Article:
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  Life   Fashion  30 Jan 2017  From red light to spotlight

From red light to spotlight

THE ASIAN AGE. | AARTI BHANUSHALI
Published : Jan 30, 2017, 12:13 am IST
Updated : Jan 30, 2017, 6:35 am IST

In a first for a fashion show in the city, models will make way for daughters of sex workers to take to the ramp in designer finery.

The LFW this year has collaborated with Kranti, an NGO that empowers girls from Mumbai’s red-light areas, to be agents of social change.
 The LFW this year has collaborated with Kranti, an NGO that empowers girls from Mumbai’s red-light areas, to be agents of social change.


Twenty-year-old Sandhya Nair, who takes to the ramp at Lakme Fashion Week later this week, is overwhelmed by the idea of the event. As the daughter of a sex worker from Kamathipura, who was once denied admission  in a school, due to her background, she never thought there would be a day when she would walk the ramp in designer clothes. Sandhya, along with her friends from Mumbai’s notorious red light area, will narrate their tale in a way never done before. The LFW this year has collaborated with Kranti, an NGO that empowers girls from Mumbai’s red-light areas, to be agents of social change. Pitching in the effort is designer Mandeep Nagi and together they will present a fashion collection through an interactive performance.

“I don’t know how people will react or what kind of help we will get, but one thing is for sure — we want to tell people that we are just like them; we are no different,” says Sandhya.

 

Mandeep, who will be making her debut at LFW this year has always maintained that her clothes are not for your typical ‘models.’ With these girls, she has says she has finally found someone who depicts the language of her work perfectly. She shares, “I came back after meeting the whole bunch at Kranti and the feeling was so overwhelming. It’s not going to be a quintessential ramp walk, but a presentation, where the girls would be enacting and talking. I have decided to keep the collection natural with handloom fabrics and simple designs. There are eight to nine girls who will be wearing saris, kurtas, palazzo pants, tops and trousers and a variety of clothes.”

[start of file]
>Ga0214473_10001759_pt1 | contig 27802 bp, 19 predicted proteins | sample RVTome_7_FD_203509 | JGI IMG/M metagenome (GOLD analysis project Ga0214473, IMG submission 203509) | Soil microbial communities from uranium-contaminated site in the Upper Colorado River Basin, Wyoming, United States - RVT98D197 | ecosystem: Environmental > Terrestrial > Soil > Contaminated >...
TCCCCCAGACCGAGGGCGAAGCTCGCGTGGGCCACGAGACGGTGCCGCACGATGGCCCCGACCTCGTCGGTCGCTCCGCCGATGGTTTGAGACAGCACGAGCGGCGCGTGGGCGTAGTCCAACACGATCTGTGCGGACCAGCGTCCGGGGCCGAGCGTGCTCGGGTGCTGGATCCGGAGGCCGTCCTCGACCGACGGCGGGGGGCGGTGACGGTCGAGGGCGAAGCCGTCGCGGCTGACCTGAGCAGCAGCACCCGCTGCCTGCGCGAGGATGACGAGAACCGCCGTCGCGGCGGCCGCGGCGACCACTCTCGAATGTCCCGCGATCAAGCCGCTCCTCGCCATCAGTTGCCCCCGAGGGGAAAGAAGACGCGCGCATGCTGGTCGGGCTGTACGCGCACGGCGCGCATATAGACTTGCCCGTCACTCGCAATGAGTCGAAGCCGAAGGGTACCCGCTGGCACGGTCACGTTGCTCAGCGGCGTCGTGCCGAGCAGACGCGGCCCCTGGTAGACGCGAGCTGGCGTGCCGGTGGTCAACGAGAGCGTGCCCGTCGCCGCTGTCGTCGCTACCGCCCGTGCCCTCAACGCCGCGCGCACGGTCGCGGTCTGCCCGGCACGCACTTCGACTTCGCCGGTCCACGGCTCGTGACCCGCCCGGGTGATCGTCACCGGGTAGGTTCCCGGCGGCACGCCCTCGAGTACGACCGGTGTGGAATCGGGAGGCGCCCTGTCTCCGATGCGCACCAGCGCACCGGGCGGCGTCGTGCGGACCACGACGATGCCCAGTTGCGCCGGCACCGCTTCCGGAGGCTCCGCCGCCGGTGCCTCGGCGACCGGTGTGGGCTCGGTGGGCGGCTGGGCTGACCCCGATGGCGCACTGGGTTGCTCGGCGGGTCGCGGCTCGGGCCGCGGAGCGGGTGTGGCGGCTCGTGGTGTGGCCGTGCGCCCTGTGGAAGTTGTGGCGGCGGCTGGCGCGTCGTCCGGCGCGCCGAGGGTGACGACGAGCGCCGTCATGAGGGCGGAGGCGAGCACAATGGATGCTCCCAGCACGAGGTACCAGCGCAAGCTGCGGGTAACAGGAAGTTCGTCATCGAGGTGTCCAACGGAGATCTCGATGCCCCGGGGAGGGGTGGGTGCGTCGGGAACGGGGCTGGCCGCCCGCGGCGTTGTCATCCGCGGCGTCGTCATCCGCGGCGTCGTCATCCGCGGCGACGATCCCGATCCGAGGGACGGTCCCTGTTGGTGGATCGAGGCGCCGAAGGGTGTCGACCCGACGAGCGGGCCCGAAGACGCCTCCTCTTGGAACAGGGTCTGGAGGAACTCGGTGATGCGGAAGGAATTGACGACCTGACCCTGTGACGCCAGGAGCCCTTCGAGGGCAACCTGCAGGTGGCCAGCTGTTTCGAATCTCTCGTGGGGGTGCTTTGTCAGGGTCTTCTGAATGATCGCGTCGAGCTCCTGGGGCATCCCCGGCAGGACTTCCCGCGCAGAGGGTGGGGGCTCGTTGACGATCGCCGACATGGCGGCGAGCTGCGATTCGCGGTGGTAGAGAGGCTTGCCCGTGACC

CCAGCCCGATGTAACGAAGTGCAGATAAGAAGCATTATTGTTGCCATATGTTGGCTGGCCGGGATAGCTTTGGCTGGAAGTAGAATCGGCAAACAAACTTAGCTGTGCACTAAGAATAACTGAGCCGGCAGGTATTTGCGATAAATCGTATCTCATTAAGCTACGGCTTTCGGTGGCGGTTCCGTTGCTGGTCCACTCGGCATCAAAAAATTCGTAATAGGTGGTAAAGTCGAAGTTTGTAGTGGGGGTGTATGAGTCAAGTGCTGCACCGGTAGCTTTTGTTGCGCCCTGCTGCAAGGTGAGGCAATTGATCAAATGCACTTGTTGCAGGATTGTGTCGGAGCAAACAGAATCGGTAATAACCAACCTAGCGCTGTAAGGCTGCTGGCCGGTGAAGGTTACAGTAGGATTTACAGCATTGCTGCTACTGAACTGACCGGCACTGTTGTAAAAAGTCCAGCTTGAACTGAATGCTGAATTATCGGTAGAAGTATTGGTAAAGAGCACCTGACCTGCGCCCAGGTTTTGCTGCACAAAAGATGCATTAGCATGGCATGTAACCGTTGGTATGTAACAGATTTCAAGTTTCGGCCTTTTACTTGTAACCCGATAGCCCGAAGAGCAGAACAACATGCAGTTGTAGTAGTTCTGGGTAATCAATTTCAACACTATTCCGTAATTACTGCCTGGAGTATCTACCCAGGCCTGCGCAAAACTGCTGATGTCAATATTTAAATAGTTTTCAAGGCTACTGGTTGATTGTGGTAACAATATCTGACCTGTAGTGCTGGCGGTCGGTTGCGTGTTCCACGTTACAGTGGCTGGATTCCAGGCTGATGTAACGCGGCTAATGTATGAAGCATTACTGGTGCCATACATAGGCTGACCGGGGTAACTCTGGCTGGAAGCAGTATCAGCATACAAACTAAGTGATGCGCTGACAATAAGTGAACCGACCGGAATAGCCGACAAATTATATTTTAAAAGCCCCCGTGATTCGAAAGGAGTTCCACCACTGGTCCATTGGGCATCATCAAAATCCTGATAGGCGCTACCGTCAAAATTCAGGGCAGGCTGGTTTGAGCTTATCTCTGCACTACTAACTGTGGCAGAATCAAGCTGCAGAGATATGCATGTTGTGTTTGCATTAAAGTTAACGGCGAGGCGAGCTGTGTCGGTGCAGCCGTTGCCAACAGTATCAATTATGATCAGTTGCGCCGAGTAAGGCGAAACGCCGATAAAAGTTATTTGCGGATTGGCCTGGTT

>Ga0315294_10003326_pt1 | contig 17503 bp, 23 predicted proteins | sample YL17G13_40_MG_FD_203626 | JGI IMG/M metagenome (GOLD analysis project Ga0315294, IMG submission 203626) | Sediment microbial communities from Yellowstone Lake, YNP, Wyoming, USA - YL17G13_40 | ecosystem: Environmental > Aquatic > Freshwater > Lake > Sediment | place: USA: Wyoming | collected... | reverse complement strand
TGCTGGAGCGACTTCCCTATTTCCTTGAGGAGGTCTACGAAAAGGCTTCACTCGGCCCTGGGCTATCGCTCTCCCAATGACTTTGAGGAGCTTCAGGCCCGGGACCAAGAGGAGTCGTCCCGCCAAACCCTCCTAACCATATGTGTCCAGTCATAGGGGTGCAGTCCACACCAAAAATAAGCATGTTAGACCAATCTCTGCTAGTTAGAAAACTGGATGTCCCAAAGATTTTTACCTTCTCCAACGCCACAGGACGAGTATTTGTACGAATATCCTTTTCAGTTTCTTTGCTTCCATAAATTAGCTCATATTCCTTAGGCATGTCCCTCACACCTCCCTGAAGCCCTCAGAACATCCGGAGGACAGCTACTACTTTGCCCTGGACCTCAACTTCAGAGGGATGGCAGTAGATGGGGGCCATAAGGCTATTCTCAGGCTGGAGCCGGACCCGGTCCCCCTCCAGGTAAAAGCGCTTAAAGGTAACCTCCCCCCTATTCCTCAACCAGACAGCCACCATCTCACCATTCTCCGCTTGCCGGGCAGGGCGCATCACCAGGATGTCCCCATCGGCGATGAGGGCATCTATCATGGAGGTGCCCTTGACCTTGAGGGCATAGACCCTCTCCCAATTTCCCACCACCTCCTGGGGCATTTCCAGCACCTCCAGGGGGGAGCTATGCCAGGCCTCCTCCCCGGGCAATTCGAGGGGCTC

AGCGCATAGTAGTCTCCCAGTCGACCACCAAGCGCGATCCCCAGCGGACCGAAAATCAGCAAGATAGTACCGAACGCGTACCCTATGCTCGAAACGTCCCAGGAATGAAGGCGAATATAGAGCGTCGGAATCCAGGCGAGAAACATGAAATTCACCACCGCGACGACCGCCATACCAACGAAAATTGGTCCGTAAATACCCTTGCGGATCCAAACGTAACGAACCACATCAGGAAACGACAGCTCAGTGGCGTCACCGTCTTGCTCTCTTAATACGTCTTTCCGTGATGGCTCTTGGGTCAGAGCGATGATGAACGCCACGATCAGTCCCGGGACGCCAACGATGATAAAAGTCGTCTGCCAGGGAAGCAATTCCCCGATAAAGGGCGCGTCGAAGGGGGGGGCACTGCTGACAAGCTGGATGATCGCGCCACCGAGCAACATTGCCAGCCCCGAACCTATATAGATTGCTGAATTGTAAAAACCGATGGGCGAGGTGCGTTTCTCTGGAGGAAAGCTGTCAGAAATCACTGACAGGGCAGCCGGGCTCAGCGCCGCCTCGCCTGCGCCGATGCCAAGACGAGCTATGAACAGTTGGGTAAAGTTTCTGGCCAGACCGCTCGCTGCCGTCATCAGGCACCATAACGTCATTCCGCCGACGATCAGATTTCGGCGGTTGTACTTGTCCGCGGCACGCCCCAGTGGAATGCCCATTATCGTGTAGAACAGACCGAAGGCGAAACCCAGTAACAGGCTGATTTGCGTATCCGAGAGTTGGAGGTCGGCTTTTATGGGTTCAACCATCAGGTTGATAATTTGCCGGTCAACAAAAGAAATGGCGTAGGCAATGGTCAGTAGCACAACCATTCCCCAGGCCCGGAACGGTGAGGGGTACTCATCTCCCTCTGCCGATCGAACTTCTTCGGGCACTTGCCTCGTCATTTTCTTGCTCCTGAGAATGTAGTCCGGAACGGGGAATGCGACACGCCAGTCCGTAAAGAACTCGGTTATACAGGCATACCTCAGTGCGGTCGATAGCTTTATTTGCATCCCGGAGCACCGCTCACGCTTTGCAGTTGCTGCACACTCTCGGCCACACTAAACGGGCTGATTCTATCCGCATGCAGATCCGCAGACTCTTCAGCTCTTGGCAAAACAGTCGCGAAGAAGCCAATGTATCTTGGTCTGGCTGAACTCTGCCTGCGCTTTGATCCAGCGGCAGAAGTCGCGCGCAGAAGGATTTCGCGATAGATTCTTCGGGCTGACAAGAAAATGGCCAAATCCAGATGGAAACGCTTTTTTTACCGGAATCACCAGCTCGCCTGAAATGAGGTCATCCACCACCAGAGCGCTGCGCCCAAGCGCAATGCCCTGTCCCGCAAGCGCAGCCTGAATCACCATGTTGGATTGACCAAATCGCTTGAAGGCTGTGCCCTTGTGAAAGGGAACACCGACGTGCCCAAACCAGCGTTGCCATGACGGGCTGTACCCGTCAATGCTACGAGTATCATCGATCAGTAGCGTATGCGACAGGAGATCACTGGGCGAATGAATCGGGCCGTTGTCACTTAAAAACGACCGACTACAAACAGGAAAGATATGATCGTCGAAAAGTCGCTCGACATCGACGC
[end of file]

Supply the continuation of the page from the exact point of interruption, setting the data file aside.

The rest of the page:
Like Mandeep, the girls are equally excited. They have been practising their act for over a month at their shelter in Santacruz. Asmeeta Katti, all of nineteen, however, is not new to the arc lights.  She has earlier performed a play, Lal-Batti Express before an audience in the US. A shortened version of the same, cut to suit the LFW format will be performed on the ramp. She says, “I’m excited and nervous at the same. It is a huge platform for us, and I’m very excited to wear designer clothes. I had only heard of one designer before, and that’s Manish Malhotra. I can’t wait to wear the clothes that Mandeep has designed for us,” she shares.

 

Another team member, 18-year-old Danish Shaikh adds, “We will be sharing our stories and the things we have been through. That means essaying the roles of some girls we know, as well as our mothers. We have performed the play in US  but since the time span here will be less, we have shortened it to 25 minutes. Everyone who has heard of Kamathipura or been there has only one perception of the place, we will be showing them Kamathipura through our eyes.”

About the line Mandeep adds,  “My collections are not typical ramp clothes and professional models don’t matter to me. The stories of these girls are so inspiring and heart-touching that I feel lucky to have got this opportunity. Their spirit is amazing and the confidence they radiate bring a sense of happiness to you,” says Mandeep, who for one of her previous collections, had chosen Kamla, a housemaid, as the model.  

 

Tags: lakme fashion week, sex workers, kamathipura, model